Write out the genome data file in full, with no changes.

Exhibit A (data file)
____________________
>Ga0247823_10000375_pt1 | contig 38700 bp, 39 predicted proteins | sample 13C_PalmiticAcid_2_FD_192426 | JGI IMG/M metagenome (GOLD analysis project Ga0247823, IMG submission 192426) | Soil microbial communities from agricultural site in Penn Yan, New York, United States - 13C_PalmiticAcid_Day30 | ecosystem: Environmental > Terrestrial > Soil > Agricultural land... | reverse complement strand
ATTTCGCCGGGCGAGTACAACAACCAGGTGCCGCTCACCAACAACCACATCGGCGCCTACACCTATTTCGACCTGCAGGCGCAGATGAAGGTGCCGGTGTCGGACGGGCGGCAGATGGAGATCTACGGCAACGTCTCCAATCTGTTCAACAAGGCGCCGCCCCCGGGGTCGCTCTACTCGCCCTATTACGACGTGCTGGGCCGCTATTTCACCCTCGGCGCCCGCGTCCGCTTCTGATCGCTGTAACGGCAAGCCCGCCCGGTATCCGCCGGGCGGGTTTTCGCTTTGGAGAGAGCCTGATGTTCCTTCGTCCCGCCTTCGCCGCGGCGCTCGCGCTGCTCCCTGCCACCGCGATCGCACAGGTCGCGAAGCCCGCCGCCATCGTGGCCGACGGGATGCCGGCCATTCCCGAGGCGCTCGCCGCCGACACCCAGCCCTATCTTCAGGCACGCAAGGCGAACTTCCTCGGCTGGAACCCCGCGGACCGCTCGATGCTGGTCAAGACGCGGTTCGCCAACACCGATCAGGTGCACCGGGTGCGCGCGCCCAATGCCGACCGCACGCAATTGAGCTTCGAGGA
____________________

>Ga0247823_10000375_pt1 | contig 38700 bp, 39 predicted proteins | sample 13C_PalmiticAcid_2_FD_192426 | JGI IMG/M metagenome (GOLD analysis project Ga0247823, IMG submission 192426) | Soil microbial communities from agricultural site in Penn Yan, New York, United States - 13C_PalmiticAcid_Day30 | ecosystem: Environmental > Terrestrial > Soil > Agricultural land... | reverse complement strand
ATTTCGCCGGGCGAGTACAACAACCAGGTGCCGCTCACCAACAACCACATCGGCGCCTACACCTATTTCGACCTGCAGGCGCAGATGAAGGTGCCGGTGTCGGACGGGCGGCAGATGGAGATCTACGGCAACGTCTCCAATCTGTTCAACAAGGCGCCGCCCCCGGGGTCGCTCTACTCGCCCTATTACGACGTGCTGGGCCGCTATTTCACCCTCGGCGCCCGCGTCCGCTTCTGATCGCTGTAACGGCAAGCCCGCCCGGTATCCGCCGGGCGGGTTTTCGCTTTGGAGAGAGCCTGATGTTCCTTCGTCCCGCCTTCGCCGCGGCGCTCGCGCTGCTCCCTGCCACCGCGATCGCACAGGTCGCGAAGCCCGCCGCCATCGTGGCCGACGGGATGCCGGCCATTCCCGAGGCGCTCGCCGCCGACACCCAGCCCTATCTTCAGGCACGCAAGGCGAACTTCCTCGGCTGGAACCCCGCGGACCGCTCGATGCTGGTCAAGACGCGGTTCGCCAACACCGATCAGGTGCACCGGGTGCGCGCGCCCAATGCCGACCGCACGCAATTGAGCTTCGAGGA